As a teen, Duane Betts cut his teeth sitting-in regularly with Rock and Roll Hall of Fame inductees The Allman Brothers Band. A Sarasota, Florida native, Betts relocated to Southern California and led Malibu rock outfits such as Backbone69 and Whitestarr, then ascended to a near-decade stint playing guitar alongside his father, Dickey Betts, in his group, Great Southern. Whether as a touring guitarist for folk-rockers Dawes or sharing the stage with luminaries from Jack Johnson and G. Love to Kid Rock and Phil Lesh, Betts became a consummate musician, honing his craft, and eventually going solo in 2017.
After a brief, but celebrated stint with Jamtown- a supergroup featuring Love, Donovan Frankenreiter, and Cisco Adler- Betts took his own six-string stories- his impassioned songs portraying a life and a history steeped in blues, rock, and country music tradition- and released his long-awaited recording debut: Sketches of American Music.
With venerable guitar, timeworn vocals and enlightened, seasoned songwriting on a six-pack of instant favorites, Betts delivered five of his own freshly-drawn rock-and-roll portraits brilliantly colored in country and blues, plus a special homage to his Rock-and-Roll Hall of Fame dad. Enlisting the guiding pen of respected songsmith Stoll Vaughan and veterans Steve Cropper (Booker T. & the M.G.’s) and Marc Ford (Black Crowes) for a production hand on sessions in Nashville and Los Angeles, Betts issued Sketches in April of 2018.
In support, Betts released two videos for the EP’s singles- “Taking Time” and “Downtown Runaround- and undertook a world tour with the Devon Allman Project, fronted by the son of the late Gregg Allman. Betts also reunited with dad Dickey and his Band for a round of summer 2018 tour dates.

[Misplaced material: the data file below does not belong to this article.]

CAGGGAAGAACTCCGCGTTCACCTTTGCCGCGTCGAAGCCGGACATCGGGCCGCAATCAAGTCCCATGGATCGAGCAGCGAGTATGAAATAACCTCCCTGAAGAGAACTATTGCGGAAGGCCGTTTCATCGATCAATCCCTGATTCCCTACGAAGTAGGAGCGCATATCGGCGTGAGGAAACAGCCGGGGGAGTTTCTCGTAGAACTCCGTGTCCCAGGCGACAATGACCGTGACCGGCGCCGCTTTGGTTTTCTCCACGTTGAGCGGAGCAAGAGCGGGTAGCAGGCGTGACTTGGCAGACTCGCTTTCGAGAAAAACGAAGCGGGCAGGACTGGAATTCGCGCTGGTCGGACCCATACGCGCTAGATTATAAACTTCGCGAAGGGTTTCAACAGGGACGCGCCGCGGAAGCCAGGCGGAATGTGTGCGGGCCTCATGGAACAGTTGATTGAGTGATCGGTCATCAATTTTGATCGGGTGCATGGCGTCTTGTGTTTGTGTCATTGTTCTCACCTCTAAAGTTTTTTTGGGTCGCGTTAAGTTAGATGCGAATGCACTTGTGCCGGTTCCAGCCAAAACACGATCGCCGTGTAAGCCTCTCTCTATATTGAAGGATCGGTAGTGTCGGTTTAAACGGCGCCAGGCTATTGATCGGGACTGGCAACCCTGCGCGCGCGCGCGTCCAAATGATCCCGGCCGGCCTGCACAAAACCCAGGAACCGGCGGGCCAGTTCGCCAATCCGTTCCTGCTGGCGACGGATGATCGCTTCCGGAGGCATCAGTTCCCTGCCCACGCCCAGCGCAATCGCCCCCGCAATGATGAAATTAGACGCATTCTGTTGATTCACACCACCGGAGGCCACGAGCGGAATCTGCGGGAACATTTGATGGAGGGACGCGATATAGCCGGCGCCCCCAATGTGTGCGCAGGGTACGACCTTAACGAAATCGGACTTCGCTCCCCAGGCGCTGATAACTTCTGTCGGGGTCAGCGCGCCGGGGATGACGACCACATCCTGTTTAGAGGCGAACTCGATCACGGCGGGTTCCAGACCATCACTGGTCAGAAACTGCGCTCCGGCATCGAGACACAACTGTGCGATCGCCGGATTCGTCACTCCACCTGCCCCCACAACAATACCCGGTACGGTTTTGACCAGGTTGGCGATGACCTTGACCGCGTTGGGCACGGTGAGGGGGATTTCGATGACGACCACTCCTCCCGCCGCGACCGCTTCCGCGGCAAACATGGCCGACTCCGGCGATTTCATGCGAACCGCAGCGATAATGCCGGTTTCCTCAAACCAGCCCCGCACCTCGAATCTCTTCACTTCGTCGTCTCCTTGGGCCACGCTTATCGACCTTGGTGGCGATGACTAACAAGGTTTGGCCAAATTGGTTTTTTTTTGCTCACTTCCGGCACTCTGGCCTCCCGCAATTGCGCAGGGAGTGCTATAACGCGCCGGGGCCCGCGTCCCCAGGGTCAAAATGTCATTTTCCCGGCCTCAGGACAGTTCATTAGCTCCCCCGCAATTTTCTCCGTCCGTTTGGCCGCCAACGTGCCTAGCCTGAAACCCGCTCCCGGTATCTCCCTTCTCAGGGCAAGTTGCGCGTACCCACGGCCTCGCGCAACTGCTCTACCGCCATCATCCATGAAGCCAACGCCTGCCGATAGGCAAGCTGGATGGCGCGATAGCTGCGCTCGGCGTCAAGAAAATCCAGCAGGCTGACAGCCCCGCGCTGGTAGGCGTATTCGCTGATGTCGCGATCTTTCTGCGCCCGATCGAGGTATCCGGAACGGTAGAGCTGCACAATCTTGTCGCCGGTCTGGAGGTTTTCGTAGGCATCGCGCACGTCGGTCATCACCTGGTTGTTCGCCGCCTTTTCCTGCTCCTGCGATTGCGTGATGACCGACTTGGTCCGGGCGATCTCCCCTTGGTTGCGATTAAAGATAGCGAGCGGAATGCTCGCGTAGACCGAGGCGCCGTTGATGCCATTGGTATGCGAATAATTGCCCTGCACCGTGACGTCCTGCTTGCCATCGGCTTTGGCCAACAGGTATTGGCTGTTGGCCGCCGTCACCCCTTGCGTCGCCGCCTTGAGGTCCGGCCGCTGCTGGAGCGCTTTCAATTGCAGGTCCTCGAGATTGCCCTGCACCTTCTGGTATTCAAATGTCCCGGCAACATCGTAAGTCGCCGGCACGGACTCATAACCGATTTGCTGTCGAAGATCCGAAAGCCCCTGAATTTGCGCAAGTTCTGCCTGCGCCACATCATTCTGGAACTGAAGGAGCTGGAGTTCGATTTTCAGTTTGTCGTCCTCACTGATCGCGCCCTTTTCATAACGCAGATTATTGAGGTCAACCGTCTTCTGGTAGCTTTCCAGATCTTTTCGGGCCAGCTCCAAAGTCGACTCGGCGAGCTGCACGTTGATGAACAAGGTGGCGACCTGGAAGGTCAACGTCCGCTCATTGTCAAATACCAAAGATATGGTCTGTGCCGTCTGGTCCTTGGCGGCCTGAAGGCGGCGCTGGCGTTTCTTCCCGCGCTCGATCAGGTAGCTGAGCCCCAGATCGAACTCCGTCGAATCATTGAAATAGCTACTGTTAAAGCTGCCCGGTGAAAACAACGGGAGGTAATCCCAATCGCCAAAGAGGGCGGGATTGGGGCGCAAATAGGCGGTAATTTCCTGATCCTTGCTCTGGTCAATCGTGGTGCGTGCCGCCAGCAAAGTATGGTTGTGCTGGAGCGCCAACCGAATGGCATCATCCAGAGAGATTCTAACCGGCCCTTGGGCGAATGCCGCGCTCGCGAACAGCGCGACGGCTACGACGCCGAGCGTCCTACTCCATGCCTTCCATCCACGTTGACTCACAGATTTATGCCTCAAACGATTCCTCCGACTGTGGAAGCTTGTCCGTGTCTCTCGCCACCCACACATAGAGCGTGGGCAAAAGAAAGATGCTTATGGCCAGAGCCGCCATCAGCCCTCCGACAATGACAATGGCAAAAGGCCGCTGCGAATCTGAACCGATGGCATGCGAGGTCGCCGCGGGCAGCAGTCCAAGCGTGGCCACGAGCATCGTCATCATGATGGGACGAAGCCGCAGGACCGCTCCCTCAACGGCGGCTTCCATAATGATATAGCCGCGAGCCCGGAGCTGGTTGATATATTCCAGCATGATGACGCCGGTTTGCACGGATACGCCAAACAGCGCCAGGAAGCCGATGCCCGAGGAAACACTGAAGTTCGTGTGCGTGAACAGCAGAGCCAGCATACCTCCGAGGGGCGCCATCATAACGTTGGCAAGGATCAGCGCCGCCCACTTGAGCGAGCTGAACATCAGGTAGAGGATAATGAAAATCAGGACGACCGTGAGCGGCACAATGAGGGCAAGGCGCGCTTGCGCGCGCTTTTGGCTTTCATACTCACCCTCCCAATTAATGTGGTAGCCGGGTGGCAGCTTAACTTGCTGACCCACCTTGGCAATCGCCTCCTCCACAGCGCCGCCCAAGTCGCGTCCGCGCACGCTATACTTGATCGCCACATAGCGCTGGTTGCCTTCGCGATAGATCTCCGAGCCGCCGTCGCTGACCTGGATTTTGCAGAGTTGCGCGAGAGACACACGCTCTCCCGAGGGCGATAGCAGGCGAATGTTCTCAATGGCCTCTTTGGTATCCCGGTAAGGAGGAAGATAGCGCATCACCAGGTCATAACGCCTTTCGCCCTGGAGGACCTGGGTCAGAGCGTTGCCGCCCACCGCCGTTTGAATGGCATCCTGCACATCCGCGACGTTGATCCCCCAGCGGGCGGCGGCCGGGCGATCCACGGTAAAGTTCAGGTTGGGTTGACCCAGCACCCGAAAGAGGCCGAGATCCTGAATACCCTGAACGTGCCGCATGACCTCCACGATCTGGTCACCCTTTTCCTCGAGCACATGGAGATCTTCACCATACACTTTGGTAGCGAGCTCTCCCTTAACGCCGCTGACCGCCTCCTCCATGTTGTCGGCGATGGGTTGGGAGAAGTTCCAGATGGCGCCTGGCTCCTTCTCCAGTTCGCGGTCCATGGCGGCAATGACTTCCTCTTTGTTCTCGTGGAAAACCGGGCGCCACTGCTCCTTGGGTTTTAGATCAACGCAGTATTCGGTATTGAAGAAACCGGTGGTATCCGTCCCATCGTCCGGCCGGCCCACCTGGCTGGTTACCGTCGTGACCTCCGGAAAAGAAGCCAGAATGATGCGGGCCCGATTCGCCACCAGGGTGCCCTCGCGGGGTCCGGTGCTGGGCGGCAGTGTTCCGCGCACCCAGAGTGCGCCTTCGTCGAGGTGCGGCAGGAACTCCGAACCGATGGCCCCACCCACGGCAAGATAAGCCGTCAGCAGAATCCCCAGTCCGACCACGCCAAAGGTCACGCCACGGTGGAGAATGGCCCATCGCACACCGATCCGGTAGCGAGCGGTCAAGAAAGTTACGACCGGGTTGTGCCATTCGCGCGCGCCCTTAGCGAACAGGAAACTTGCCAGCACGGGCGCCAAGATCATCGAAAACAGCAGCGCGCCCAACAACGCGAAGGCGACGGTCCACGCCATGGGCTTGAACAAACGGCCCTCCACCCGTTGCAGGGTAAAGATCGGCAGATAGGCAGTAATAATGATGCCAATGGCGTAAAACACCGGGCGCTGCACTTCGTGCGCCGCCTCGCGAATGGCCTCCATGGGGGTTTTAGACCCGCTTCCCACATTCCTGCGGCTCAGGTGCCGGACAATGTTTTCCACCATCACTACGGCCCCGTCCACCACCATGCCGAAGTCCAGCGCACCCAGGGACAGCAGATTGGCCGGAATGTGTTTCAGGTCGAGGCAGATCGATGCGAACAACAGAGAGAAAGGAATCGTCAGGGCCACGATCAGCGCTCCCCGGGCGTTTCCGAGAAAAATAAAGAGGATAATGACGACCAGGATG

At year’s end Betts announced the formation of The Allman Betts Band, officially uniting with Devon Allman, and with Berry Oakley, son of the late Allman Brothers Band founding bassist Berry Oakley. The group plans to record its debut album for release in 2019, as well as a world tour.
Duane Betts picked up a lot along the way. With every note and every word, he’s showing what he’s learned, while holding with the utmost respect what’s been passed to him.
“There are traits that are inherent. It’s in your sense of melody or with your phrasing. I think some of that stuff comes from hearing it a lot and from your instinct,” says Betts. “I have my own identity, too, and that’s my identity, for sure. I don’t think you could really get around that history if it’s there. I’m honored and I’m grateful to be a part of that legacy.”